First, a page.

Jun 18, 2001 6:39 PM
re: HelmetsMel Erickson
Jun 19, 2001 7:33 AM
They can last for years. Damage from an accident or just banging around is the most common cause of replacement. If kept out of the sun, not attacked by chemicals or damaged, the EPS foam is good for a long time. More money does not equal more protection or a better fit. It MIGHT mean better ventilation, but not necessarily so. Better ventilation can mean poorer protection. Larger vents can allow objects to penetrate the vent holes more easily in the event of a crash. I recommend you try and get GIRO to give you a reasonable deal on a new helmet. Reasonable does not mean free. You did get some use from the old helmet. But, reasonable does not mean a few dollars off the suggested retail price of their most expensive helmet. I would think half off a similarly priced GIRO would be reasonable (similar model and half off the price you paid, not their suggested retail). If they won't deal, don't give them your business. There are many helmet brands and lots of good prices for good helmets. A good fit is most important, as you already know.
re: Helmetsvoitto
Jun 19, 2001 6:58 PM
please take the pneumo and be glad yuo wasnt hungry today , or yuo havent suffered violence so much , yuors humbly , at
Ima Moron...Kristin
Jun 20, 2001 6:18 AM
Wait! I have proof even. :-) (Pleeeze smile when you read this)

When the strap broke (that's what I call it anyway), I figured pretty quickly that the helmet was toast. Perhaps this was wishful thinking--I've had so many issues with this thing already and it doesn't match my bike. I never really sat down and looked to determine if it could be repaired. Yesterday it occured to me that I should do this. Well, of course, the RocLoc unit (called the Stabalizer, not the strap) can be replaced. Giro is sending one. I jumped to a conclusion and you know where that leads! Could someone point me towards the RBR doghouse?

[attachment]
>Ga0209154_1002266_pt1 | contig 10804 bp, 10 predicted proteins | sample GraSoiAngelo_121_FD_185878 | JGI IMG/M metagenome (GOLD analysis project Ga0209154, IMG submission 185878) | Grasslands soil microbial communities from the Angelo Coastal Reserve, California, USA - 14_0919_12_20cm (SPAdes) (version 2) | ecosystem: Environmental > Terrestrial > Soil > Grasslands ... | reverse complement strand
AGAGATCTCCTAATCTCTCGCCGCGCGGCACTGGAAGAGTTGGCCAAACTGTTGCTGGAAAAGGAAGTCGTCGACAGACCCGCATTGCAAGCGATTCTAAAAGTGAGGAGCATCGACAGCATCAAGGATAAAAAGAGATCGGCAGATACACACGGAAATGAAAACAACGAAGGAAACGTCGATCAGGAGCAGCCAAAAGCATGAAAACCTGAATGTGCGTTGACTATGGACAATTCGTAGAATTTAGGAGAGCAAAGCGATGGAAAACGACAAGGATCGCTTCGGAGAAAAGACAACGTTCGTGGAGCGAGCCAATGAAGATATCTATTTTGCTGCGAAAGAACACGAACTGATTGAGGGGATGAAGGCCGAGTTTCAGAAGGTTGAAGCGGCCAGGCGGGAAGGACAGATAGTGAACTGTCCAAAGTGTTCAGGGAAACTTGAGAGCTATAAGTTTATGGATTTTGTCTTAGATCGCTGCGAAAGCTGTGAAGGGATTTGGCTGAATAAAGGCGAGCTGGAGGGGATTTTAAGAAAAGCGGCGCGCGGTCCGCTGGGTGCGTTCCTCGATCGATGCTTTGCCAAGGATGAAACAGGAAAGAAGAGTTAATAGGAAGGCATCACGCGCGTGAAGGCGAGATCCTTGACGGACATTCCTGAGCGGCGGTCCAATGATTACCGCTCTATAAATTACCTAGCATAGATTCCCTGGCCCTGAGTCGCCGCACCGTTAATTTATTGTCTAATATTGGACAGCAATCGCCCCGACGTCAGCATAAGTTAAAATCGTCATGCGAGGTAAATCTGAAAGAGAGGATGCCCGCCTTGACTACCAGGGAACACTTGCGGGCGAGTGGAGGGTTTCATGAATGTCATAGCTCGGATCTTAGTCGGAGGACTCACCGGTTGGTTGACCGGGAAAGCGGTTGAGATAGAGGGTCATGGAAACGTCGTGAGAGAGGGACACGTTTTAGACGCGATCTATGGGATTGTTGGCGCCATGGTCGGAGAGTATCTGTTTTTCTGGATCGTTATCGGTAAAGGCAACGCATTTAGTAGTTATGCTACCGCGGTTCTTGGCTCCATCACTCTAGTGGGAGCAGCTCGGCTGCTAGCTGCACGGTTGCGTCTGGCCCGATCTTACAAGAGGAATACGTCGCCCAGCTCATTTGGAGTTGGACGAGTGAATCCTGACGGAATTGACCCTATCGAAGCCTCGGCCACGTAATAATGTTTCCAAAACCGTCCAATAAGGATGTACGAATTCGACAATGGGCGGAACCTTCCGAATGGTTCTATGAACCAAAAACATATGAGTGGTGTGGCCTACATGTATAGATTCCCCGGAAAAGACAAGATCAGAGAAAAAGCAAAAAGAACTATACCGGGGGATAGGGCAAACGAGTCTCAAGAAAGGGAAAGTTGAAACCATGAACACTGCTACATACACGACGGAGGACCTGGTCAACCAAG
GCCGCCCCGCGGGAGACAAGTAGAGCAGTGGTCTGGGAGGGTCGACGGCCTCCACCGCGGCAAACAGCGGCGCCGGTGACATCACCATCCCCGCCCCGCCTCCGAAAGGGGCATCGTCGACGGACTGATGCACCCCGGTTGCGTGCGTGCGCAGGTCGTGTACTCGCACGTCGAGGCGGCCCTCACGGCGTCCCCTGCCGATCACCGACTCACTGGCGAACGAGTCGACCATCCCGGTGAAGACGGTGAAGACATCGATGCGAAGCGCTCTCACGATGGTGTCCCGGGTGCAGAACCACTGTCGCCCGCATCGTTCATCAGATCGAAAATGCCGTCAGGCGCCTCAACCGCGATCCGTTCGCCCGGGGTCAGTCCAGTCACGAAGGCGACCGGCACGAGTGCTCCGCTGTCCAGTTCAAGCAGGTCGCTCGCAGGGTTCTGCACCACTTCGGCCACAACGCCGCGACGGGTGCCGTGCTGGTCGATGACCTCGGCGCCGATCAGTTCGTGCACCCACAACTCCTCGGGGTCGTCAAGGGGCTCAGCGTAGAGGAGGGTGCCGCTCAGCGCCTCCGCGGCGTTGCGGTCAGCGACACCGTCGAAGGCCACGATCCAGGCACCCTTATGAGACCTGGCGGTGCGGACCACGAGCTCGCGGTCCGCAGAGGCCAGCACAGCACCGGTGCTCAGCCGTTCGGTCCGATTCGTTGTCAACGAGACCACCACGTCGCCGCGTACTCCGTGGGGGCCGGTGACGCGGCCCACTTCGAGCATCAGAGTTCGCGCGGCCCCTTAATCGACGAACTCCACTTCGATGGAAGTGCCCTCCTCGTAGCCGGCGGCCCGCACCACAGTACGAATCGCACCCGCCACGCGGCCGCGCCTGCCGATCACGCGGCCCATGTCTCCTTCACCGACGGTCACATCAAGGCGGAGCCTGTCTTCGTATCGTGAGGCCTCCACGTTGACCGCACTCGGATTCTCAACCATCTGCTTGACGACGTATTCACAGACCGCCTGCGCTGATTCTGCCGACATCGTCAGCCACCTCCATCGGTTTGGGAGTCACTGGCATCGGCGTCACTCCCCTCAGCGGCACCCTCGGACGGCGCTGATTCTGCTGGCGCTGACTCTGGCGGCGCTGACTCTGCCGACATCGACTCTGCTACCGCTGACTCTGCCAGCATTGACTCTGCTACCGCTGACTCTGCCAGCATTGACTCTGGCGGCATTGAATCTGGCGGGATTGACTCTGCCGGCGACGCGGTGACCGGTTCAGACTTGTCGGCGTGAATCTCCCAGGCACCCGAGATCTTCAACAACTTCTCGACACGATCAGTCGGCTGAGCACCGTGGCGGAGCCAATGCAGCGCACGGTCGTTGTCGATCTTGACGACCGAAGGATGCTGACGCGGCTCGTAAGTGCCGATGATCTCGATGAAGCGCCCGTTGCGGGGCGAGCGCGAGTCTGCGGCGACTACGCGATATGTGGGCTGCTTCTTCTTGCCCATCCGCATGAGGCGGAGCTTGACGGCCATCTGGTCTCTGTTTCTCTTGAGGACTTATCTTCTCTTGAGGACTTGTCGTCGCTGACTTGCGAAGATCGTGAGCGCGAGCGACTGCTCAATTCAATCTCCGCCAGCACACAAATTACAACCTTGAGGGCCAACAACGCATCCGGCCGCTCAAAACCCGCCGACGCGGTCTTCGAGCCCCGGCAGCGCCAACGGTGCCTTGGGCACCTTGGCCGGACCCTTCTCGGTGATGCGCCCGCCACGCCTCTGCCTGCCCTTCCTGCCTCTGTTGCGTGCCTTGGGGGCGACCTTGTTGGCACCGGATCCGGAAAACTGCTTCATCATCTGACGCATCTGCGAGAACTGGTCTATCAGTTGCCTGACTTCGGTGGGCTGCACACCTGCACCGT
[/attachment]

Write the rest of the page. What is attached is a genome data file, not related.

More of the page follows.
In the process, I discovered that the helmet I (JUST) purchased was a model from 1997!!! I'm pretty peeved to have been sold a 4 year old helmet (and for $60), but that's what I get for not researching first.

I feel badly that I waisted your time. Though I'm still glad I posted this. Useful knowledge was exchanged and I've found my next helmet. The safety commission(??) article raved about Louis Garneau helmets and they are amazingly well priced. A work of art as well.
How would you choose the design....Len J
Jun 20, 2001 7:32 AM
Today I feel like a Ladybug.
Today I feel like a cow.


Would one of these make you a Wilma? Or perhaps someone laughing at the Fred's.
Listen here Ima...Lazy
Jun 20, 2001 10:18 AM
You deserve everything you get for buying a helmet that doesn't match your bike!!! What were you thinking?

Anywho, glad it worked out for you. ;-)
Ima Moron...Lone Gunman
Jun 20, 2001 7:30 PM